BREXIT may be the catalyst for a generational change in Scottish farming, with one in five Scottish farmers and crofters preparing to retire early rather than adapt to the changes ahead.

Responding to a survey conducted by Scotland’s Rural College, over half of respondents said that Brexit had increased their business uncertainty, and reduced their willingness to invest on farm.

The survey findings were revealed in 'Rural Scotland in Focus 2016' – the fourth edition of the biennial report produced by SRUC’s Rural Policy Centre – which concluded that, in an ageing industry, more control must be passed to younger people who may be more ready to adapt to the changed business environment.

SRUC agricultural economist Steven Thomson said: “Brexit is clearly causing uncertainty – and some farmers have told us that means they are thinking of retiring earlier than planned.

"Scottish agriculture is used to change. Some of that has been in response to market demands and environmental pressure, but a key driver has been the various CAP regimes. Our report shows how vital that support has been – and still is – to the industry, especially the beef and sheep sectors.

“Under Brexit, we don’t know what will replace it yet, but assume there will be budgetary pressures – meaning innovation and new approaches will be key to making farming more resilient. Being traditionally unsupported by the CAP, soft fruit growers, pig producers and others have shown the way. It is no coincidence they tend to be run by a younger generation – ready and able to grab opportunities, adopting new technologies and research ideas.”

One third of the farmers surveyed indicated that, with Brexit, they were likely to need to increase off-farm income or diversify their businesses. That theme recurred in the report's look at the future for woodland and forestry in Scotland.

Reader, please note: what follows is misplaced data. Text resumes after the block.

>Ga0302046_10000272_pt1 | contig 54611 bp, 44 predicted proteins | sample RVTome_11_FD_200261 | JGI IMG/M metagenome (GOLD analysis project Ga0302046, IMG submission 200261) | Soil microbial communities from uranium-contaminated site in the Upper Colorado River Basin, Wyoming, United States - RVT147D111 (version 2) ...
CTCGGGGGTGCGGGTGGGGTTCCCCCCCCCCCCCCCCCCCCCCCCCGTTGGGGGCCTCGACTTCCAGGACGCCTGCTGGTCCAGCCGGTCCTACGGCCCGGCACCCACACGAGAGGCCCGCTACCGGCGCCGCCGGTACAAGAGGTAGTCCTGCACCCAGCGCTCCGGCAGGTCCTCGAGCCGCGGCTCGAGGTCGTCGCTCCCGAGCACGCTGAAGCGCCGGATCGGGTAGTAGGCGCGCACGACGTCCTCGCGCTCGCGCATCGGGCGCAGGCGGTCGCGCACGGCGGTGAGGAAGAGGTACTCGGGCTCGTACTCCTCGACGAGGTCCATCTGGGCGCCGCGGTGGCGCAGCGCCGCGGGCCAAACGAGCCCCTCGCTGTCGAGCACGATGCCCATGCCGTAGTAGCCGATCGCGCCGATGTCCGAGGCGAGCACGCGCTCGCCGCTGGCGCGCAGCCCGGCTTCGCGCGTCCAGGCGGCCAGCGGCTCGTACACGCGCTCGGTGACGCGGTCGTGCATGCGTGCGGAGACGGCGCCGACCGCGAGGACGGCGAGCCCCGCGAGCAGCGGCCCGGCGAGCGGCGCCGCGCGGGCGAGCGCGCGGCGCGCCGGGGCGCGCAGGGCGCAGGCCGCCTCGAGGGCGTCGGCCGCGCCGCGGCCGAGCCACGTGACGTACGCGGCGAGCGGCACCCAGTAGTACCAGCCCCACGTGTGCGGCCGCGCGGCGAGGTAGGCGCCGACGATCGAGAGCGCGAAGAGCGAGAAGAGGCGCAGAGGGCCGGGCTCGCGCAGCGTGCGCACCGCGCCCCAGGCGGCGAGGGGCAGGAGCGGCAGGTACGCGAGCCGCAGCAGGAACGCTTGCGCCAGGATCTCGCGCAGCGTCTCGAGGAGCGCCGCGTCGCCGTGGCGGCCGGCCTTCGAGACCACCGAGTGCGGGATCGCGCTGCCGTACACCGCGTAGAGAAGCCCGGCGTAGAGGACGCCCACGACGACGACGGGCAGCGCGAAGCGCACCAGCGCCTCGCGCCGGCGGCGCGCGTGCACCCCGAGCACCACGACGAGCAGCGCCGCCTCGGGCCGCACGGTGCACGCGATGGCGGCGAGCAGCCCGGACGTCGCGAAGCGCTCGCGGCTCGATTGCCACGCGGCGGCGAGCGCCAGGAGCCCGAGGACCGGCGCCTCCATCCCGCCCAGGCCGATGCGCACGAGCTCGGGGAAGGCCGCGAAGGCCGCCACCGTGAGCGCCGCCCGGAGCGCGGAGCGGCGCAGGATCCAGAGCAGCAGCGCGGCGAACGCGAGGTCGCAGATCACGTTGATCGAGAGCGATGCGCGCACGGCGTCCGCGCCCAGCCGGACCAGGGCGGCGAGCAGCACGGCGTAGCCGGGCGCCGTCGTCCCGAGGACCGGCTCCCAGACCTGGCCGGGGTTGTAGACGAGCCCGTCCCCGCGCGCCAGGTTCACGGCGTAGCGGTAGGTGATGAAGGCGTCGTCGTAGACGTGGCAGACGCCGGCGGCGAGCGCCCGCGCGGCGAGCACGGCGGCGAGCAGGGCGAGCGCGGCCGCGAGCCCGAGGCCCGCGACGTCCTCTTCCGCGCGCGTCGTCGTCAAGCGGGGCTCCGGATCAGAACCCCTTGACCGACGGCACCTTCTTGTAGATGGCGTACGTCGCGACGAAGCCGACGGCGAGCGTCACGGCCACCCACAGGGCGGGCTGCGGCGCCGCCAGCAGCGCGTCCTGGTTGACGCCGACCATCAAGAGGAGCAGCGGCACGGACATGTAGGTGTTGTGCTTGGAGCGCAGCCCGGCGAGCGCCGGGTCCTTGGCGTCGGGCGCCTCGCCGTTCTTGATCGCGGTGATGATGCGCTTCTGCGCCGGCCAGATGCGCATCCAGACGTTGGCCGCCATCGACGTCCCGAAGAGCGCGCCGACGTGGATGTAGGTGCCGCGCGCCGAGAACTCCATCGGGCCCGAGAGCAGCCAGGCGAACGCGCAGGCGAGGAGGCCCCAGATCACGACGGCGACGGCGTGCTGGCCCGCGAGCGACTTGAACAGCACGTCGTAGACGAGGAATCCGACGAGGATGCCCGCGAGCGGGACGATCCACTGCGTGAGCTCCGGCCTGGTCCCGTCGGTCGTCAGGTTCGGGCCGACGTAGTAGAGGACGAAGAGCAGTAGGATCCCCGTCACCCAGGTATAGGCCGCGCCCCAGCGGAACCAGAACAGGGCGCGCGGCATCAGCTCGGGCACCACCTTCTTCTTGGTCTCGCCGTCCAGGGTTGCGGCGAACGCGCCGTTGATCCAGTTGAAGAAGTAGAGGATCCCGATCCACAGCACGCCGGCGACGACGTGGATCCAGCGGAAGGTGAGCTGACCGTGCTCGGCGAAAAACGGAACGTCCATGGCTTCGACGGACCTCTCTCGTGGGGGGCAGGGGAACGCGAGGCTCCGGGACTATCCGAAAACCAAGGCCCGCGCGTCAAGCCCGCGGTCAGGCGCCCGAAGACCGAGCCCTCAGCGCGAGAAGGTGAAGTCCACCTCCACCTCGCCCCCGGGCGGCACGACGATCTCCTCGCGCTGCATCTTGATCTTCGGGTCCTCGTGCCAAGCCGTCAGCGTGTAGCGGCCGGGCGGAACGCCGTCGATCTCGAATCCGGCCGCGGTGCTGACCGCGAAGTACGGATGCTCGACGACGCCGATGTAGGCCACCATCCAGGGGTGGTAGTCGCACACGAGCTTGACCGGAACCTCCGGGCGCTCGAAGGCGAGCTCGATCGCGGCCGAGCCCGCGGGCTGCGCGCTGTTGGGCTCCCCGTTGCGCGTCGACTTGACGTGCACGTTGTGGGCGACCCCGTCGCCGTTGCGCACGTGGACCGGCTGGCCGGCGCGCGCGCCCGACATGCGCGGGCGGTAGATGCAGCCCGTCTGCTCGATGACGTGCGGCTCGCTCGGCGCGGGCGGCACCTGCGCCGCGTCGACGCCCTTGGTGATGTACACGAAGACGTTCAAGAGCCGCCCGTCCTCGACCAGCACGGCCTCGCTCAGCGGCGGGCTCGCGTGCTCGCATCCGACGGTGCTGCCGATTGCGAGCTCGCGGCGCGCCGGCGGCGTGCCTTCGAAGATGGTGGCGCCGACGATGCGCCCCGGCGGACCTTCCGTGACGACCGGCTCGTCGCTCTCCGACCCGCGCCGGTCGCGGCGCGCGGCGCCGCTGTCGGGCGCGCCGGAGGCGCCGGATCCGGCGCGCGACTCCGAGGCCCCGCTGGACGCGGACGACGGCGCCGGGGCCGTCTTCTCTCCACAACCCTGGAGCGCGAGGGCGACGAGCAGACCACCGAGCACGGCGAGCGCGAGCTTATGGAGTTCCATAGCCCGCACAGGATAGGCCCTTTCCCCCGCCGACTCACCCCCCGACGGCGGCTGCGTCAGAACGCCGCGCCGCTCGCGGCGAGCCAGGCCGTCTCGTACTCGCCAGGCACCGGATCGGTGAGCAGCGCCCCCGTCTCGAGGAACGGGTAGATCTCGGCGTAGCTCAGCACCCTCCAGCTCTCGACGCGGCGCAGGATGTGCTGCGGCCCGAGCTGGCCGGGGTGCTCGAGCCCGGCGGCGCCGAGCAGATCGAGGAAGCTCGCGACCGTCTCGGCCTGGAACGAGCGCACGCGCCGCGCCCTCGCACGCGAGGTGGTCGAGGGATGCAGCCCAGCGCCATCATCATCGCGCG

The report suggested that many farmers and landowners still don’t see the value of integrating more woodland into their farming businesses, while some foresters don’t see the need to increase the resilience of their woodland for the long term..

Farming and forestry often tend to dominate rural policy discussion, but the report urged policy-makers to look beyond the land-based sector to the 37,000 small and medium sized enterprises in rural Scotland which operate outside those primary sectors.

The report's authors said that a lack of evidence and knowledge had fed the false assumptions that the rural economy meant agriculture, and that cities were the only engines for growth. On the contrary, the report argued that the success of businesses involved wildlife tourism, food and drink, energy production and a wide range of service-related activities all challenged that outlook.

Report editor Professor Sarah Skerratt said that documents like the Scottish Government’s 'Future of Scottish Agriculture' could provide a starting point for establishing a rural strategy post Brexit, but not at the expense of communities or SMEs.

“Rural communities and businesses are resourceful, innovative and co operative," said Prof Skerratt. "These are qualities all those involved in the rural economy must adopt. But to be effective that must be within a coherent, overarching strategy, taking account of the possible conflicts and properly monitored so it can be adapted based on real evidence. That way we can have a greener, smarter and more prosperous Scotland.”